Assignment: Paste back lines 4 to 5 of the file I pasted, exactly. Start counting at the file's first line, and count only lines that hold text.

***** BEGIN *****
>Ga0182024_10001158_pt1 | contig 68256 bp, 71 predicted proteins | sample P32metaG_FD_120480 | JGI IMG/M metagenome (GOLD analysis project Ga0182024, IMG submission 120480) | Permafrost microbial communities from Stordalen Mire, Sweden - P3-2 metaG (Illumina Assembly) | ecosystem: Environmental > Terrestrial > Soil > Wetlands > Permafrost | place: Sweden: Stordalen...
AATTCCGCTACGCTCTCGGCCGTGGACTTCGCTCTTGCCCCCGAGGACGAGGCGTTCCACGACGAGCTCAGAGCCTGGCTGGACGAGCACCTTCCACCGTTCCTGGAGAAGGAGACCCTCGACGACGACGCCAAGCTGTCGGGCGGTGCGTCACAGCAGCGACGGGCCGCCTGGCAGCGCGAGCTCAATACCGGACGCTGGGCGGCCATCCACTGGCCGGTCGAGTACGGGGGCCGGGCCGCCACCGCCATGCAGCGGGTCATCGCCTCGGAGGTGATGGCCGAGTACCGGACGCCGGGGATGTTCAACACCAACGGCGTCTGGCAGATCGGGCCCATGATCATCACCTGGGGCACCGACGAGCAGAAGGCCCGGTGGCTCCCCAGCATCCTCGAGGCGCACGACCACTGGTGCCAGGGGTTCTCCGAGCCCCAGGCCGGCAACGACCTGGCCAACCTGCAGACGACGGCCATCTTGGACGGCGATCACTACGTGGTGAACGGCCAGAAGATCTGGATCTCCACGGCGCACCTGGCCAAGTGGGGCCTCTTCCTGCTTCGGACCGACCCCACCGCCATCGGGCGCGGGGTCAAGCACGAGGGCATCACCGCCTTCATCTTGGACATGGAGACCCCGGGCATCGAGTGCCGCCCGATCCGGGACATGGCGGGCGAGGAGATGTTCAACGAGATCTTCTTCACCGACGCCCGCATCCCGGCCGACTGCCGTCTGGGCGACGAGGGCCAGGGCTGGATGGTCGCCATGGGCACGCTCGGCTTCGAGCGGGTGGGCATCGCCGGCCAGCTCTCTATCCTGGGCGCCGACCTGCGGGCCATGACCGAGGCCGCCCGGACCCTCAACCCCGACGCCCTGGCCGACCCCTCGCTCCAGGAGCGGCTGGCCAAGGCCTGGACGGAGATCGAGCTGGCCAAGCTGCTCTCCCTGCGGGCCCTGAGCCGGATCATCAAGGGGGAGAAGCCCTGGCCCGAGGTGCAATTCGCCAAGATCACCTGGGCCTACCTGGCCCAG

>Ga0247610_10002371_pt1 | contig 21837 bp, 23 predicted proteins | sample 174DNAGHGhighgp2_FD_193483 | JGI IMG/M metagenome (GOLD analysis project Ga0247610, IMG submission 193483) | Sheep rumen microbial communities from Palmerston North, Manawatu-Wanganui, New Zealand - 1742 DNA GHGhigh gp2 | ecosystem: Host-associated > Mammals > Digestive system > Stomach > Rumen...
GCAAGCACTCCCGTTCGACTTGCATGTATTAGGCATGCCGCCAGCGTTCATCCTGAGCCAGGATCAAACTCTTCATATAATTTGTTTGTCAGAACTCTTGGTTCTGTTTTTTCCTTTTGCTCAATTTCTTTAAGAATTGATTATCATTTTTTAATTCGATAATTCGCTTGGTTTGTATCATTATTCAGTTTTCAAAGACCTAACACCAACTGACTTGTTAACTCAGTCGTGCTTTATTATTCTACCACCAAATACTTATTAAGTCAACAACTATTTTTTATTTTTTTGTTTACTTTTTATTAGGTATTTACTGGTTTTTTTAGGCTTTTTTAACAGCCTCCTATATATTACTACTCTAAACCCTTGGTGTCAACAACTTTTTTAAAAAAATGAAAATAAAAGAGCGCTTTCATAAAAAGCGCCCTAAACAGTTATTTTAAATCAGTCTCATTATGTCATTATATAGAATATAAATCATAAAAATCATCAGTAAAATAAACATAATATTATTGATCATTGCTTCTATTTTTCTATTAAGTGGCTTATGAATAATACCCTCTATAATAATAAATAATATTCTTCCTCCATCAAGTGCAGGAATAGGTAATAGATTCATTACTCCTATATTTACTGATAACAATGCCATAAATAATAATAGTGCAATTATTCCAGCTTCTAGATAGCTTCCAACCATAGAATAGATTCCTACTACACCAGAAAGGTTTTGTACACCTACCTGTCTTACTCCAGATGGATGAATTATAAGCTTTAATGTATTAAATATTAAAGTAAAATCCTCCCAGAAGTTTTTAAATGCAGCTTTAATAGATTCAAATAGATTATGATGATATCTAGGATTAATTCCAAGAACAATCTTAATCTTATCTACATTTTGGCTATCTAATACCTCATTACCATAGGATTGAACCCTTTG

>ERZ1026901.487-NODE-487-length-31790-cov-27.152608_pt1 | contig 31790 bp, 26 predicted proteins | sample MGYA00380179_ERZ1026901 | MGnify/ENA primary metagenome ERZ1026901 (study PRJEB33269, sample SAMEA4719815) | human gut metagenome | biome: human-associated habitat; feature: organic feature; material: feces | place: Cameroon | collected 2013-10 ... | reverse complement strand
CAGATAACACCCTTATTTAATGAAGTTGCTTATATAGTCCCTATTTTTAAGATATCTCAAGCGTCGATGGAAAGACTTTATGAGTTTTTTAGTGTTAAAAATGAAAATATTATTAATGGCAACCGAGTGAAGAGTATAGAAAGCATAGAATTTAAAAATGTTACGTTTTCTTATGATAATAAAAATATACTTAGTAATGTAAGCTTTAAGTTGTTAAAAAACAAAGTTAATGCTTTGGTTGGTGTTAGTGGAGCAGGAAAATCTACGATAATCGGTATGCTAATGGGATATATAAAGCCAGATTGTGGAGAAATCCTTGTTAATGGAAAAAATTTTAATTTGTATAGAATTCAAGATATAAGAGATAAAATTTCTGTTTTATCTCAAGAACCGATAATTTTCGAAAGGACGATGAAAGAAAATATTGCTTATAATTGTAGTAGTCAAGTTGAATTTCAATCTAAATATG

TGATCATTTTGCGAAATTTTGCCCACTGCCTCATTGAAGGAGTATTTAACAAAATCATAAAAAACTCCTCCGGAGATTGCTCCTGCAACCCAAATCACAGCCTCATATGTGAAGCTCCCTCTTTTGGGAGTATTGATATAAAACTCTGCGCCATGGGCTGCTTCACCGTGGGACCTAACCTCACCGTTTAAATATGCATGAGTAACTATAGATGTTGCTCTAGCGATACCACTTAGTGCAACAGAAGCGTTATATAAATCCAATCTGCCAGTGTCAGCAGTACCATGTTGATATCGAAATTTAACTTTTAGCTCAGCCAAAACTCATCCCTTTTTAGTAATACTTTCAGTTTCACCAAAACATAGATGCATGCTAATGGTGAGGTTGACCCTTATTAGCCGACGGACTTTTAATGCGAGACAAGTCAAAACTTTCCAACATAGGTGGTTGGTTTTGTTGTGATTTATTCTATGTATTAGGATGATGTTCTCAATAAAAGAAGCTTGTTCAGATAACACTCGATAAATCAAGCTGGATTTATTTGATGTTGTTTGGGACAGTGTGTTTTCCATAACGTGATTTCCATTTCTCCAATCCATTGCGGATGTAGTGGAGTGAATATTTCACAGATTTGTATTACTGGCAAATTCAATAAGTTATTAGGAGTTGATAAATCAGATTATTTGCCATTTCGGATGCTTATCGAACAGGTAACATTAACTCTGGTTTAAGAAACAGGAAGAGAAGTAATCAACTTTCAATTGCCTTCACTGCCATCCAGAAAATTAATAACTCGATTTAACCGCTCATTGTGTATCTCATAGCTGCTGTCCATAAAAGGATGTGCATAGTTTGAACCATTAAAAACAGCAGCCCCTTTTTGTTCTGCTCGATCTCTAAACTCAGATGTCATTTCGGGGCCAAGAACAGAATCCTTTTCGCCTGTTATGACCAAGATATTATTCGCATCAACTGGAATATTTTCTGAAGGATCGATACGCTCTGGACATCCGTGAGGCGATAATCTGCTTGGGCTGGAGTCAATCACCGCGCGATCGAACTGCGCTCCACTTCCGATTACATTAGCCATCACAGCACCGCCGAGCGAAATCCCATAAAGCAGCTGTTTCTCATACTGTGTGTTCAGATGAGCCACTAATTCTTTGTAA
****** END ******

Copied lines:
GCAAGCACTCCCGTTCGACTTGCATGTATTAGGCATGCCGCCAGCGTTCATCCTGAGCCAGGATCAAACTCTTCATATAATTTGTTTGTCAGAACTCTTGGTTCTGTTTTTTCCTTTTGCTCAATTTCTTTAAGAATTGATTATCATTTTTTAATTCGATAATTCGCTTGGTTTGTATCATTATTCAGTTTTCAAAGACCTAACACCAACTGACTTGTTAACTCAGTCGTGCTTTATTATTCTACCACCAAATACTTATTAAGTCAACAACTATTTTTTATTTTTTTGTTTACTTTTTATTAGGTATTTACTGGTTTTTTTAGGCTTTTTTAACAGCCTCCTATATATTACTACTCTAAACCCTTGGTGTCAACAACTTTTTTAAAAAAATGAAAATAAAAGAGCGCTTTCATAAAAAGCGCCCTAAACAGTTATTTTAAATCAGTCTCATTATGTCATTATATAGAATATAAATCATAAAAATCATCAGTAAAATAAACATAATATTATTGATCATTGCTTCTATTTTTCTATTAAGTGGCTTATGAATAATACCCTCTATAATAATAAATAATATTCTTCCTCCATCAAGTGCAGGAATAGGTAATAGATTCATTACTCCTATATTTACTGATAACAATGCCATAAATAATAATAGTGCAATTATTCCAGCTTCTAGATAGCTTCCAACCATAGAATAGATTCCTACTACACCAGAAAGGTTTTGTACACCTACCTGTCTTACTCCAGATGGATGAATTATAAGCTTTAATGTATTAAATATTAAAGTAAAATCCTCCCAGAAGTTTTTAAATGCAGCTTTAATAGATTCAAATAGATTATGATGATATCTAGGATTAATTCCAAGAACAATCTTAATCTTATCTACATTTTGGCTATCTAATACCTCATTACCATAGGATTGAACCCTTTG

>ERZ1026901.487-NODE-487-length-31790-cov-27.152608_pt1 | contig 31790 bp, 26 predicted proteins | sample MGYA00380179_ERZ1026901 | MGnify/ENA primary metagenome ERZ1026901 (study PRJEB33269, sample SAMEA4719815) | human gut metagenome | biome: human-associated habitat; feature: organic feature; material: feces | place: Cameroon | collected 2013-10 ... | reverse complement strand